Some rugs are meant to stop conversation, others invite you to step inside and join in. Whatever conversation happens in Ernie and Jane’s living room happens around this gorgeous 9’x 12′ Beljik.
Ernie wasn’t really looking for a rug when he came to the Rug Room in Ephrata.
In our digital world many of us can easily work while on the road or move cross country and still be able to do our job. Working on a heavy duty loom doesn’t seem to provide you that flexibility. Or does it?
We need to pick a rug for our house but how do I get my significant other to like the same rug I like?
Ahhhhh, yes this can be a challenge and no, none of us are councilors. We do not encourage arm wrestling as a decision making process on the sales floor. We have noticed a few shopping techniques.
Are you the Scout, the Negotiator or “Whatever you Like is fine with me” shopper?
Imagine this scenario: You come into the Rug Room looking for a plain colored rug. Why?
Well, your couch has a pattern, your love seat has a slightly different pattern, the armchair is in a contrasting color and the wallpaper and curtains all bring their own unique challenges to the design table. Too many patterns you think. The only solution to this seems to be a plain colored rug with as little pattern as possible.
In the Rug Room we see this scenario many times and help our customers combine the patterns in their home with a Bunyaad rug that also offers a variety of colors and patterns. Let us show you how.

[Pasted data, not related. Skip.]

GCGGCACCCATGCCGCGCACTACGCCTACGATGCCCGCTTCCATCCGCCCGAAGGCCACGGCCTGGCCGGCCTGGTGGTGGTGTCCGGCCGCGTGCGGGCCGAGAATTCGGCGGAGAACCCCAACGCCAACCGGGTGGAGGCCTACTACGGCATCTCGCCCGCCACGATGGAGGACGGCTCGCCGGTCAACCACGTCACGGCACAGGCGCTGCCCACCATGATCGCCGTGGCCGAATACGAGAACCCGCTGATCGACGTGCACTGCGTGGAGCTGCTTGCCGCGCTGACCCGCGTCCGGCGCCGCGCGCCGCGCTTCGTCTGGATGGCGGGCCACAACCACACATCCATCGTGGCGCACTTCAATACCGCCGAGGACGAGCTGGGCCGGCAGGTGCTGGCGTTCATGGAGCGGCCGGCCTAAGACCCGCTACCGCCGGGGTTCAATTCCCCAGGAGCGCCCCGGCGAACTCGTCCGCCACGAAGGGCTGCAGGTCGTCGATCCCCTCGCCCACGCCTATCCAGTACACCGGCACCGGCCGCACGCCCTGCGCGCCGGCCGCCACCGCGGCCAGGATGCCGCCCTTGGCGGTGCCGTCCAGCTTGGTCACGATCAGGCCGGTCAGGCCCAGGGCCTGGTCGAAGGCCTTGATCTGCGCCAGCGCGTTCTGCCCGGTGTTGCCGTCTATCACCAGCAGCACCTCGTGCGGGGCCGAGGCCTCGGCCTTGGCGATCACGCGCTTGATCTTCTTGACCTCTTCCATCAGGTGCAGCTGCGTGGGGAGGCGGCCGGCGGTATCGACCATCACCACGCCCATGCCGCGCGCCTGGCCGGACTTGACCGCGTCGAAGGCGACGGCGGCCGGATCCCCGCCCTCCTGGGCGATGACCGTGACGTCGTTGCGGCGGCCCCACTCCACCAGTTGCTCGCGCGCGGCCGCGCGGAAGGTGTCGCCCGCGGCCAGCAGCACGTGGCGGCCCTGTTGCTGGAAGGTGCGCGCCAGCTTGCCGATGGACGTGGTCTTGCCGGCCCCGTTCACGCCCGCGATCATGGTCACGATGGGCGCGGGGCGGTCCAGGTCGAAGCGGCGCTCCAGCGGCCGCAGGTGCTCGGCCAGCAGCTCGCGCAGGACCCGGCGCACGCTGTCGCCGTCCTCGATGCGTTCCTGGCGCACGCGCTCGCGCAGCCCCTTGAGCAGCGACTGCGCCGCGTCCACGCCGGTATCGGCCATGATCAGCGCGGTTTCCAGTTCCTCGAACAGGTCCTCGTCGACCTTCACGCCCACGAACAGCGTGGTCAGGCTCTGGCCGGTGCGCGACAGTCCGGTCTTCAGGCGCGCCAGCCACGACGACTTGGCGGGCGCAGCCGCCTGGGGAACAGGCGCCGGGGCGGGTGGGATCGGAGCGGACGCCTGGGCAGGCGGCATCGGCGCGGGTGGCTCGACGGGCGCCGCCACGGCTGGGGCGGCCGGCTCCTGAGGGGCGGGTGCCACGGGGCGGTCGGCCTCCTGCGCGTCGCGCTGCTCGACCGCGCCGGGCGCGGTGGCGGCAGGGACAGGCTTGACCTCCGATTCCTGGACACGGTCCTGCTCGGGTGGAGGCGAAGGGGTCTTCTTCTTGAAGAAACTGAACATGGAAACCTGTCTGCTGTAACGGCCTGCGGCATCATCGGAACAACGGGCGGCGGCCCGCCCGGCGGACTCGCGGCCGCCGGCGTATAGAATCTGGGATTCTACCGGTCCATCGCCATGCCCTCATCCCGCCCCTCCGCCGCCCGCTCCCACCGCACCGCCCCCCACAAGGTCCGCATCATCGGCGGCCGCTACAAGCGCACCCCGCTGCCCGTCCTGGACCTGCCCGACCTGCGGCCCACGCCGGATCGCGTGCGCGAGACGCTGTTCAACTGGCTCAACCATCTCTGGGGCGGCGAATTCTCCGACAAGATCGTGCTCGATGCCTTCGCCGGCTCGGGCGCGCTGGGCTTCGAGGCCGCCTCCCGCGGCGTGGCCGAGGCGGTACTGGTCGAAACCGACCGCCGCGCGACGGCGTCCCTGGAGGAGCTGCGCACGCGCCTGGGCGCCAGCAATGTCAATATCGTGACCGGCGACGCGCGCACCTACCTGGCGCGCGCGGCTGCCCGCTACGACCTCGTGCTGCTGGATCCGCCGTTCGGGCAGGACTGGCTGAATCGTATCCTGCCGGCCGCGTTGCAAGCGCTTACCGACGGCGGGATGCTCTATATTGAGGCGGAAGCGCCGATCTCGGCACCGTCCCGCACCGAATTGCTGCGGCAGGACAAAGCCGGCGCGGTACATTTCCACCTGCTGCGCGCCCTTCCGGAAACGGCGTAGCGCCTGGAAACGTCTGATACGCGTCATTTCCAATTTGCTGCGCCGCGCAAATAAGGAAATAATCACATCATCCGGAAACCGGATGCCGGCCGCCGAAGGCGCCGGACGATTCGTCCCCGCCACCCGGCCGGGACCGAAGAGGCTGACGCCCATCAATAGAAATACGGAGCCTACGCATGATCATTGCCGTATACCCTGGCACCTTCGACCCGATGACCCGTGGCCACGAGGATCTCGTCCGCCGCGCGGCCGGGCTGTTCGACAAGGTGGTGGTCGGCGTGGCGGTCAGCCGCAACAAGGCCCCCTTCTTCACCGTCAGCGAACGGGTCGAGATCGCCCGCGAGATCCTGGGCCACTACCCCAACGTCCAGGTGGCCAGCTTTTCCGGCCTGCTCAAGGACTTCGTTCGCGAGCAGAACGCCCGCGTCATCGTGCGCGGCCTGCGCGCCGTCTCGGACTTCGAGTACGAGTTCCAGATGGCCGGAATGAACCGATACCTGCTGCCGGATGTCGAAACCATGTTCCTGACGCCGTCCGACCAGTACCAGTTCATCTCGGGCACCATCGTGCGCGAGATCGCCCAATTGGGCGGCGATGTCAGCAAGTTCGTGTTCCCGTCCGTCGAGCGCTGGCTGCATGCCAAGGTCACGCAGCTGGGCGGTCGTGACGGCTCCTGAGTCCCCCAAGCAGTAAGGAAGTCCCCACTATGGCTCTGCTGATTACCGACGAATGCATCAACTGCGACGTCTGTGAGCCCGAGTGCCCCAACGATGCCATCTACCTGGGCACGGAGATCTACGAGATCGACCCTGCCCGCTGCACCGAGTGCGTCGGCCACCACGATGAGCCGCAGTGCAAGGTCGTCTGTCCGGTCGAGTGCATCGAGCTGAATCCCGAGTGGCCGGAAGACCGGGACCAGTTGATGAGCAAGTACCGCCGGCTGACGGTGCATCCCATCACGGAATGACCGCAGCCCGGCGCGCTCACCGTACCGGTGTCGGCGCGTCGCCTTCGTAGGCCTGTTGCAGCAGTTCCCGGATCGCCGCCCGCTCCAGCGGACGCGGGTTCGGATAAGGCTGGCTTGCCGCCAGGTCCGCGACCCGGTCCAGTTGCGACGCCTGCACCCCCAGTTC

Cooking in season is nothing new for people in Pakistan. Instead, it’s a way of life.
Now, that’s not to say that the fast food giants and processed foods aren’t creeping into the Pakistani diet at an alarming rate. They are but for the most part, most families still are preparing meals using what’s being harvested within 100 miles of their home.
On a recent trip to Pakistan I watched my mother-in-law Fazeelat carefully carving out the inside of what is called a tinda squash here in Lahore. A tinda squash is actually a small, green gourd that’s in season in May and June. They look somewhat like a green apple, with soft fuzzy hairs on the green rind and white flesh inside. They grow on four to five foot vines and are ready for harvest in 70 days. They are also called Indian round gourds, apple gourds or Indian baby pumpkins.